And as for "When were these won - and by whom?" - I think you'll find the demographic split between WW2 vets who do like, and WW2 vets who don't like compulsory ID cards, is about the same as for everyone else. They are people, you know?
As for those who don't like it doing something to improve their situation: I've donated to NO2ID. I've stood there in Manchester handing out leaflets to the MPs, trying to convince people of the bullshit wafting right under their noses. What have you done? Asides run away, that is?
Don't forget any foreign national applying for any kind of visa to reside in the UK was forced into accepting the ID card as their proof of having a visa at all. No more stamps in passports.
Some keep banging on about people wanting this and are stupid because they opted in but I would think a lot of the final number of cards issued were not wanted or asked for.
While reading the article and the comments, I was wondering why didn't they just use their scrapped equipment to issue card-style passports for use within the EU. Pretty much every European has an ID card they can use within the EU instead of a passport. No wonder Mr Hodder and others liked it. Choice between thick and expensive passport vs think and inexpensive ID card.
What I have in mind is to actually give the ID card infrastructure to the Home Office and allow them to issue "light" passport cards for use within the EU (you can't use then in other places because border officials can't stamp them, and can't apply visas).
You can have this "consulting" session on me Home Office! Now grab it before I put the price up.
If I were still a UK taxpayer, I'd demand a refund for the millions spent on Blunkett's vanity project which I never wanted and never intended to join.
As for "the rather more cumbersome and costly UK passport", in 2001 I seem to remember paying the same 30 quid for mine as the wretched tracking tokens cost. The price only shot up *after* the NIR scheme was announced, because of the purportedly shared infrastructure cost. Can I get a partial refund on my recent renewal please?
From section 1(1): "The Identity Cards Act 2006 is repealed." Sections 25, 26 and 38 of the act remain, but the first two of these make it an offence to create false ID documents, and section 38 covers information used to verify passport applications. The requirement to provide change of details is section 10, but that has now been repealed.
ISTR a Reg piece a while back, when the Coalition announced the scrapping that suggested they should keep that part of the law, to remind the thickies who rushed to sign up of the error of their ways. Something I liked idea of.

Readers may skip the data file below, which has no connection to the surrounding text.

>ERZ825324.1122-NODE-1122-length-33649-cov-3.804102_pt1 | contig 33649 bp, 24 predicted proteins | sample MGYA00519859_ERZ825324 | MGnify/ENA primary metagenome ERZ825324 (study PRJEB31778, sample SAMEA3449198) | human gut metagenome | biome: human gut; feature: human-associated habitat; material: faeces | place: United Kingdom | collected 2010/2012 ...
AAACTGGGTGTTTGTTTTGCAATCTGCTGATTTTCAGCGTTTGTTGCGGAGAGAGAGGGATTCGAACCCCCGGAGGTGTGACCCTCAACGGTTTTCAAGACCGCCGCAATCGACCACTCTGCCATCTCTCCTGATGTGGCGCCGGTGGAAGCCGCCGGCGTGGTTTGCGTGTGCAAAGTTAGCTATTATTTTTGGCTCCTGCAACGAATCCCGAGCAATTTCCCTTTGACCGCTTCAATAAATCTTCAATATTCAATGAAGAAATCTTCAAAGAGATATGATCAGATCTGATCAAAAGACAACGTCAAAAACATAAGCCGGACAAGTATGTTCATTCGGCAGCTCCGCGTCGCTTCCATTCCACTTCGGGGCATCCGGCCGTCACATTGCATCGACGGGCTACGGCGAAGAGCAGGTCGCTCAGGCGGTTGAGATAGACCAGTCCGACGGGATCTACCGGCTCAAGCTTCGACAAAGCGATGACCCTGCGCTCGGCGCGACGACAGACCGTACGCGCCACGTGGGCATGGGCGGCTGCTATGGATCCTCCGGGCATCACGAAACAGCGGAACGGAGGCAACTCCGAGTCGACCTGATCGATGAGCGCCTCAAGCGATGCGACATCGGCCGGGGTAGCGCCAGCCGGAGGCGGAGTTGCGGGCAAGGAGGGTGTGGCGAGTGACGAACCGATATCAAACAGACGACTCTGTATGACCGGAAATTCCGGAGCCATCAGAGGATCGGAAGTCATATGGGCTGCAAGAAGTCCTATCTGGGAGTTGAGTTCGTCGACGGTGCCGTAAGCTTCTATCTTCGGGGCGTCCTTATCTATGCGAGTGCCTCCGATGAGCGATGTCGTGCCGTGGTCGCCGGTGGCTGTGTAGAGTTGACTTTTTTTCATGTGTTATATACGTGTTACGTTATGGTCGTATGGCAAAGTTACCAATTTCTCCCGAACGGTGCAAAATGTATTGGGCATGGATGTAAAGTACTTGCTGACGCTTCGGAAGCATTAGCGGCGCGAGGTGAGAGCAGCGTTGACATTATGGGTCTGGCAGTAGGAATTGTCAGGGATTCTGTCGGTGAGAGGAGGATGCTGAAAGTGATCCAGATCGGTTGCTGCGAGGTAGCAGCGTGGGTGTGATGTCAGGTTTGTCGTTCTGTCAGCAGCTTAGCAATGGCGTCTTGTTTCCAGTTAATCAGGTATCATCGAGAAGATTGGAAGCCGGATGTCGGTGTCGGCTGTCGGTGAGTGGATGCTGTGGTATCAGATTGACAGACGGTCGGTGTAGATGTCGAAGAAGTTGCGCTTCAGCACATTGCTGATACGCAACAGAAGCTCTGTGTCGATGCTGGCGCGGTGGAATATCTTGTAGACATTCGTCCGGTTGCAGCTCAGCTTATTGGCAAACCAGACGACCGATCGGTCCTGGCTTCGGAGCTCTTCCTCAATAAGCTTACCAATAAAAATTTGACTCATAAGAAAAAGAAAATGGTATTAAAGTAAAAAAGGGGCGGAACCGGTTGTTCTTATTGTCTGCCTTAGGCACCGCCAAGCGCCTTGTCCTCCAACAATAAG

How about a British compromise. You get the refund, but have to keep the Home Office up to date with your address for the rest of your life.
All those of you laughing at the supposed stupidity of these people for opting-in to need to engage you brains a little more and consider why they may have done so. I'm afraid it is you who are the morons, because there was at least one clear and obvious reason for having one:
You're not allowed to apply for a spare passport.
The cards were valid for European travel and recognised as offical ID. A lot of European coutries actually have laws stating foreigners must carry their passport or ID on them at all times. This makes loss or theft of your passport a significant risk.
Many would consider £30 well worth it to insure against the hassle of being stuck without a passport and possibly missing your flight home whilst you sort it out. Indeed, had the full roll-out proceeded I would have bought one for the £60 full price.
if it were supported by the facts. Is my memory playing tricks, or was the Home Office forced to advise people holding ID cards they should ALSO carry their passport if they wanted to travel.
This was after several UK airlines (and Eurostar) refused to accept the ID cards.
They were legally valid as travel documents. It's not surprising that so early in the program some people rejected them due to unfamiliarity, but this would obviously have changed had the full program gone ahead. Furthermore, my point is that I would have carried both - leaving my passport safely locked in the hotel safe whilst my (cheaper) ID card would have been in my pocket satisfying my legal obligation in several European countries to carry recognised ID on my person. Therefore I would be more likely to lose the ID than the passport. What's more, even if it was the other way around and my passport was lost, the ID is more likely to be recognised in Europe for the journey home since they are more familiar with national ID cards.